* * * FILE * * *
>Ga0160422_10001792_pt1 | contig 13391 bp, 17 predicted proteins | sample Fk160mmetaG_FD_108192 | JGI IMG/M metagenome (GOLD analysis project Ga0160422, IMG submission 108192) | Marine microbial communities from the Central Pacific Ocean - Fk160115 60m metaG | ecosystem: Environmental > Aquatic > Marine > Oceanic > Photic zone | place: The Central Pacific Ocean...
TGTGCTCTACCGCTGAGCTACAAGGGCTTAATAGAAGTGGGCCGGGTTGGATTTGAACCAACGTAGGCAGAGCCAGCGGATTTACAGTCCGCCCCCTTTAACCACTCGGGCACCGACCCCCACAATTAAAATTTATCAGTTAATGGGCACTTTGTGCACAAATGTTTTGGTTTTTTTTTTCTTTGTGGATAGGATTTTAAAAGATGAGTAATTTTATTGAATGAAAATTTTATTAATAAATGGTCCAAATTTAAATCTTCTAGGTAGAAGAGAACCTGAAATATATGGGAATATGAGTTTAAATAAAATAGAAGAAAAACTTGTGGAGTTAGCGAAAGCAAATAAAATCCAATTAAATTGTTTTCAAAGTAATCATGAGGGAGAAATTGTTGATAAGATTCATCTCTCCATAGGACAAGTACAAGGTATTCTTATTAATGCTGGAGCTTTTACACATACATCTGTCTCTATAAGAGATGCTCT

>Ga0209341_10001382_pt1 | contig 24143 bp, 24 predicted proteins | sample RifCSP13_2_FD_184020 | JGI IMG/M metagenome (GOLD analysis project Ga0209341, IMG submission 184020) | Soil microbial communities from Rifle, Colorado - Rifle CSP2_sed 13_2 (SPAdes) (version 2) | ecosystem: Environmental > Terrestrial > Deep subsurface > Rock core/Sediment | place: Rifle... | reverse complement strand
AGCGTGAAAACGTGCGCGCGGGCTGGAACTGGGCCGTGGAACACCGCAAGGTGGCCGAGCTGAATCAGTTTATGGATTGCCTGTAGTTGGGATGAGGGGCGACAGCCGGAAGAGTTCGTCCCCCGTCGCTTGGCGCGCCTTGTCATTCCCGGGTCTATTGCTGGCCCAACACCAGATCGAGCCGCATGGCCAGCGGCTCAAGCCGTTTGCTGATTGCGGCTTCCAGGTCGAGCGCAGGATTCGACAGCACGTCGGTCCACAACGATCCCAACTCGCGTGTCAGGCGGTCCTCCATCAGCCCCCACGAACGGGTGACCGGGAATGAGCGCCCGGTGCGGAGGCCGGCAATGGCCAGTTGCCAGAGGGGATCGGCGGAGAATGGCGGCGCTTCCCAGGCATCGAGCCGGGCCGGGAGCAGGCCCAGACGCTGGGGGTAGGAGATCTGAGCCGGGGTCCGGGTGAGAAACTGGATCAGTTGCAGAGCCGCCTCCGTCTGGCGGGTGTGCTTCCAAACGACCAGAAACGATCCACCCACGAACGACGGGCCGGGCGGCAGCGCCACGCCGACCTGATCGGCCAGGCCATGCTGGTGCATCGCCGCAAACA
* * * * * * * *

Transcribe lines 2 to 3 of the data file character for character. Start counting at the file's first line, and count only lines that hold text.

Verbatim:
TGTGCTCTACCGCTGAGCTACAAGGGCTTAATAGAAGTGGGCCGGGTTGGATTTGAACCAACGTAGGCAGAGCCAGCGGATTTACAGTCCGCCCCCTTTAACCACTCGGGCACCGACCCCCACAATTAAAATTTATCAGTTAATGGGCACTTTGTGCACAAATGTTTTGGTTTTTTTTTTCTTTGTGGATAGGATTTTAAAAGATGAGTAATTTTATTGAATGAAAATTTTATTAATAAATGGTCCAAATTTAAATCTTCTAGGTAGAAGAGAACCTGAAATATATGGGAATATGAGTTTAAATAAAATAGAAGAAAAACTTGTGGAGTTAGCGAAAGCAAATAAAATCCAATTAAATTGTTTTCAAAGTAATCATGAGGGAGAAATTGTTGATAAGATTCATCTCTCCATAGGACAAGTACAAGGTATTCTTATTAATGCTGGAGCTTTTACACATACATCTGTCTCTATAAGAGATGCTCT

>Ga0209341_10001382_pt1 | contig 24143 bp, 24 predicted proteins | sample RifCSP13_2_FD_184020 | JGI IMG/M metagenome (GOLD analysis project Ga0209341, IMG submission 184020) | Soil microbial communities from Rifle, Colorado - Rifle CSP2_sed 13_2 (SPAdes) (version 2) | ecosystem: Environmental > Terrestrial > Deep subsurface > Rock core/Sediment | place: Rifle... | reverse complement strand